The NHSX Contact Tracing App Isn’t On Your Phone Yet, But Your Settings Have Been Updated


As Boris Johnson announces further measures to ease lockdown rules, the question has been raised – again – about how the government will continue to monitor the pandemic. On May 5 the government announced a contact tracing app, with the aim of tracking the spread of the virus and isolating new infections, to warn them if the virus started to spread more rapidly. However, on June 18, the government admitted that the app they initially developed was flawed and they’d be working with Apple and Google to develop a new model. What isn't clear, however, is whether the NHSX contact tracing app is already on your phone?

Over the last few days many people have noticed an addition to their smartphones (both Android and iPhone). If you go into your settings and search the term “COVID-19” you’ll be presented with a COVID-19 exposure notifications page. On an iPhone it’s found in the health sub-section of settings, and Android users will be able to see it in the Google services section. While, this isn’t the tracking app, it is technology that allows public health tracking apps to work across devices.

The Exposure Notification API was added in recent uploads to phone systems, but users have to make the explicit decision to turn it on. And when the app is ready, the NHS assure members of the public that it will be "entirely voluntary and people have the choice of whether or not to download the app".

Speaking to the BBC about the confusion between the tracing app and the API, computer scientist Professor Alan Woodward from Surrey University said: “This is not a new app, but is an extra element added to the phones' operating systems to enable approved developers to build apps that can potentially warn of proximity to infected individuals. Only apps approved by Google and Apple will be included in their app stores where they try to make use of this facility."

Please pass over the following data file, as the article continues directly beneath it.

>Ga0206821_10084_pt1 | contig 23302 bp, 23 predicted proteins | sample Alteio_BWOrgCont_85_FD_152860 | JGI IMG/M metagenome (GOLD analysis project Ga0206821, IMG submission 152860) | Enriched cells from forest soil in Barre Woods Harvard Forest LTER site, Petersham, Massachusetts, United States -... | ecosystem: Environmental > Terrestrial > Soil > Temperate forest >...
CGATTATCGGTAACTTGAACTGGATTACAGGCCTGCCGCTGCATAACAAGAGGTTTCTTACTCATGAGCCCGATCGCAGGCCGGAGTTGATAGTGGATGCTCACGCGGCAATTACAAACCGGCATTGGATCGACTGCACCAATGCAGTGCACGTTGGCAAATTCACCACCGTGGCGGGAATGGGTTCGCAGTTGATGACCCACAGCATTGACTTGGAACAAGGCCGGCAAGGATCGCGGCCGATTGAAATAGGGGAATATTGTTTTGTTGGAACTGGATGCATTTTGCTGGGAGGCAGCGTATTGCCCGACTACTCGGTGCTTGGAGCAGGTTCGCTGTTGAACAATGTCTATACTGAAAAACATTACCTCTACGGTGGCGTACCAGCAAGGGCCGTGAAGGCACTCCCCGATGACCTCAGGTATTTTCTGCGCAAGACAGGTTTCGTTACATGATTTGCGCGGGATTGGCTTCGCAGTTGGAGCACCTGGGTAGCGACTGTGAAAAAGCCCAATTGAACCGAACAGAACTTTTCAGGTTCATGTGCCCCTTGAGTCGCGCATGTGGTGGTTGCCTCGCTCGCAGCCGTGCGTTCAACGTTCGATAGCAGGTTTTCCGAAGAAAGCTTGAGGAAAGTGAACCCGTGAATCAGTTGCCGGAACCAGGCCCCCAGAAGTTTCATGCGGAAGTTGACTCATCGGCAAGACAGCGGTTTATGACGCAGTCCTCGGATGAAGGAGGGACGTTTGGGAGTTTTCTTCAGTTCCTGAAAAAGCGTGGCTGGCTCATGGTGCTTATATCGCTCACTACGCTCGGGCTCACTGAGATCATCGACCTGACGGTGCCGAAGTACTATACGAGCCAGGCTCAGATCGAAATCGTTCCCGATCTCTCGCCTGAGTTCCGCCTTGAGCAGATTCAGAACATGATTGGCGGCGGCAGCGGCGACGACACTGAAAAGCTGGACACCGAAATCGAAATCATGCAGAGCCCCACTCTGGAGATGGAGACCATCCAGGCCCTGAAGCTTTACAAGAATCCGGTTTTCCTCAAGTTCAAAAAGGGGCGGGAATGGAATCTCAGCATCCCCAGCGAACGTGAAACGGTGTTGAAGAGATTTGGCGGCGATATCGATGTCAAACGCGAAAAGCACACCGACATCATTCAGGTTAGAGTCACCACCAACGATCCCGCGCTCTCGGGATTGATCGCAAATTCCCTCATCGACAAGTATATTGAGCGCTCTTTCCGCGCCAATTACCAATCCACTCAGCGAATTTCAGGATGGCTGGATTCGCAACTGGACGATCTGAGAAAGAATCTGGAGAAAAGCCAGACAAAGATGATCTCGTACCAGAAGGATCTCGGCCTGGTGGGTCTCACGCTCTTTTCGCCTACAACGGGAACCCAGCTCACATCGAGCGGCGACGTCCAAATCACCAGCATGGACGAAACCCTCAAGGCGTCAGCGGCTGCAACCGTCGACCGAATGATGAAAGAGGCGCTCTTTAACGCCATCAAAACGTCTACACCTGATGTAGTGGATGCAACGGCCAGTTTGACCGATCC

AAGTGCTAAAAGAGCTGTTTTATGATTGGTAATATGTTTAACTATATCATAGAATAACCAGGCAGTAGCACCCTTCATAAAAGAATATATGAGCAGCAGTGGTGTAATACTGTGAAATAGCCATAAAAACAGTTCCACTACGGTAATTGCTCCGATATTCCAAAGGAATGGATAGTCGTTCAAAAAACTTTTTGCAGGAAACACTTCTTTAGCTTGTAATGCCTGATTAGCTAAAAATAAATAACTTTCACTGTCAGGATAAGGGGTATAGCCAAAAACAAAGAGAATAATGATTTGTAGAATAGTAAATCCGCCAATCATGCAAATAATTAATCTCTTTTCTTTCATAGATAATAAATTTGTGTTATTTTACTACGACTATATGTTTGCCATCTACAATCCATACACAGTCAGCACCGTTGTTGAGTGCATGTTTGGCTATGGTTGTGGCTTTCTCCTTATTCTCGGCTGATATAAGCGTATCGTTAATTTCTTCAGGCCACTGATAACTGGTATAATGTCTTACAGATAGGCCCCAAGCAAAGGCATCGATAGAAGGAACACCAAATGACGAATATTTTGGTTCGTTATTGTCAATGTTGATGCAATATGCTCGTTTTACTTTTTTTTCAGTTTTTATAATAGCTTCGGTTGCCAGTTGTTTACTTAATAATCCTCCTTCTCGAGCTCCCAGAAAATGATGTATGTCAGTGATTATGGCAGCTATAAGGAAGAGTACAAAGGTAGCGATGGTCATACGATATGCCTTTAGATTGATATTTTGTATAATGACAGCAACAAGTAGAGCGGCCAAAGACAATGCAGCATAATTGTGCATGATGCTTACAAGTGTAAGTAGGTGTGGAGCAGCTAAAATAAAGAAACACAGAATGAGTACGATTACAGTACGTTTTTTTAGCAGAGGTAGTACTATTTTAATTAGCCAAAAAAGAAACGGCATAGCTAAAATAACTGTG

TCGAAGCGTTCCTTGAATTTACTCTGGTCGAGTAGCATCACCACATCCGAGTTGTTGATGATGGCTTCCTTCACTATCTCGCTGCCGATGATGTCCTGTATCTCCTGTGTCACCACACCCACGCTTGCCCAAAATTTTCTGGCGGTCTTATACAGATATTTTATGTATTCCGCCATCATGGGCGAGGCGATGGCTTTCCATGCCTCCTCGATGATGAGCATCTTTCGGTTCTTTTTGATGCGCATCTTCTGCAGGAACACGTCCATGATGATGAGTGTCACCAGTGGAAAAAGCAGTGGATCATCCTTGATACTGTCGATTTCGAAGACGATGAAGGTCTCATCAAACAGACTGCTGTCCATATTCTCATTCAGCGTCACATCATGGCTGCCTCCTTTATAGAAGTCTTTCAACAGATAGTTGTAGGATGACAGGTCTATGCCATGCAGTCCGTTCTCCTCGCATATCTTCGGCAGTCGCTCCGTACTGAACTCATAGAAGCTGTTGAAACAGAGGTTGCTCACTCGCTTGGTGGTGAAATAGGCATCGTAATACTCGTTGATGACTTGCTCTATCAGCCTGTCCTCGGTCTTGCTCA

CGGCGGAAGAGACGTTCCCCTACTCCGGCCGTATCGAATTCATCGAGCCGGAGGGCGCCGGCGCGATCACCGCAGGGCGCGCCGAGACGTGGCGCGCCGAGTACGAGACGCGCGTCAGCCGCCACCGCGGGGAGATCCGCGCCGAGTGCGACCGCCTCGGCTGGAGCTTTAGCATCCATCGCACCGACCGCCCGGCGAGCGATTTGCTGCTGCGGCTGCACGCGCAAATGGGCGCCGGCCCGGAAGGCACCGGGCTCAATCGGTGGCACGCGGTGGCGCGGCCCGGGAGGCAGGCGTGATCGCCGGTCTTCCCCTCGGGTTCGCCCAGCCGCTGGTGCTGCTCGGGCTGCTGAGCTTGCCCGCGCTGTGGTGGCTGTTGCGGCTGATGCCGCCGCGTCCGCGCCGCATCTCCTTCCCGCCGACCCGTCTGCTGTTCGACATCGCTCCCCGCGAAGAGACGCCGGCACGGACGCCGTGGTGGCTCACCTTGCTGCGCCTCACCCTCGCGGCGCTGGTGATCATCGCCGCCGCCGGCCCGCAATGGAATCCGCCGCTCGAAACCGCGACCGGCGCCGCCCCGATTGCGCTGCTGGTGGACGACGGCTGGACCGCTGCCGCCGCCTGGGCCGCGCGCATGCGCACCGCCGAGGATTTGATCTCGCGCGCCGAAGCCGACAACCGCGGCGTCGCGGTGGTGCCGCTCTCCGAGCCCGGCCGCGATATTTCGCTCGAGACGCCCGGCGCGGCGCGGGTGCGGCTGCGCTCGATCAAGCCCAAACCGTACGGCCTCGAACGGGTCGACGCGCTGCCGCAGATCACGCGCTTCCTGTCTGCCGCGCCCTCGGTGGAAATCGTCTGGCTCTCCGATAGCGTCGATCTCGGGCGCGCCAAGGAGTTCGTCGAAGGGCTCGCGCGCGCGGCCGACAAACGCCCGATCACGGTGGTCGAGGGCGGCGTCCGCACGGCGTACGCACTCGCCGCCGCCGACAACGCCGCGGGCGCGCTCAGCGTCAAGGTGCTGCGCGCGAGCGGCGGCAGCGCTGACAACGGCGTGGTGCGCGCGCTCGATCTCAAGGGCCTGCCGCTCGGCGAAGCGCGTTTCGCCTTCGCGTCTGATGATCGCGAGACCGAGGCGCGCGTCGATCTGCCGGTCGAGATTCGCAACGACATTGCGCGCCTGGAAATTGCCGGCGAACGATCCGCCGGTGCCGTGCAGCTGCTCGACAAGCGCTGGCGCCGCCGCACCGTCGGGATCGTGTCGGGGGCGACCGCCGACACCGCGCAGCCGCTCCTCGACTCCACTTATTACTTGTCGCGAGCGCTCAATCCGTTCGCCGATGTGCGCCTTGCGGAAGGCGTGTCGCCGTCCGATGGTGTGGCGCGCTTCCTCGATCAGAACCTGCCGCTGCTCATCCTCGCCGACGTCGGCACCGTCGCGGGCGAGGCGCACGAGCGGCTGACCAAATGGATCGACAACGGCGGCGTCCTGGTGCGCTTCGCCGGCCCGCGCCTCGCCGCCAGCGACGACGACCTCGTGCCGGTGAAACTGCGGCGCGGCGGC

Developers are hoping the app, when ready, will more easily track and trace people with COVID-19. It will work by monitoring the phones you come into close contact with via Bluetooth, and then notifying them if you contract coronavirus.

The BBC reported that the data collected by the app, such as your location, won’t be stored anywhere centrally, despite that fact that this is what the government initially planned. And The Telegraph noted that data will use anonymous IDs linked to a device, so phone owners will not know who might have passed on the virus. However, privacy experts have expressed concern surrounding patient confidentiality.

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Speaking to The Telegraph, Dr Yves-Alexandre de Montjoye, head of the Computational Privacy Group at Imperial College London, has warned that "contact tracing requires handling very sensitive data at scale, and solid and proven techniques exist to help us do it while protecting our fundamental right to privacy. We cannot afford to not use them.”

The government's website currently states: "We are currently developing our NHS coronavirus app, which is being trialled on the Isle of Wight. When rolled out nationally this app will supplement the other forms of contact tracing."

So, when should we expect to be able to download the NHSX contact tracing app, should we choose to? Lord Bethell, the Junior Health Minister, is reported to have told MPs: "We are seeking to get something going for the winter, but it isn’t the priority at the moment.”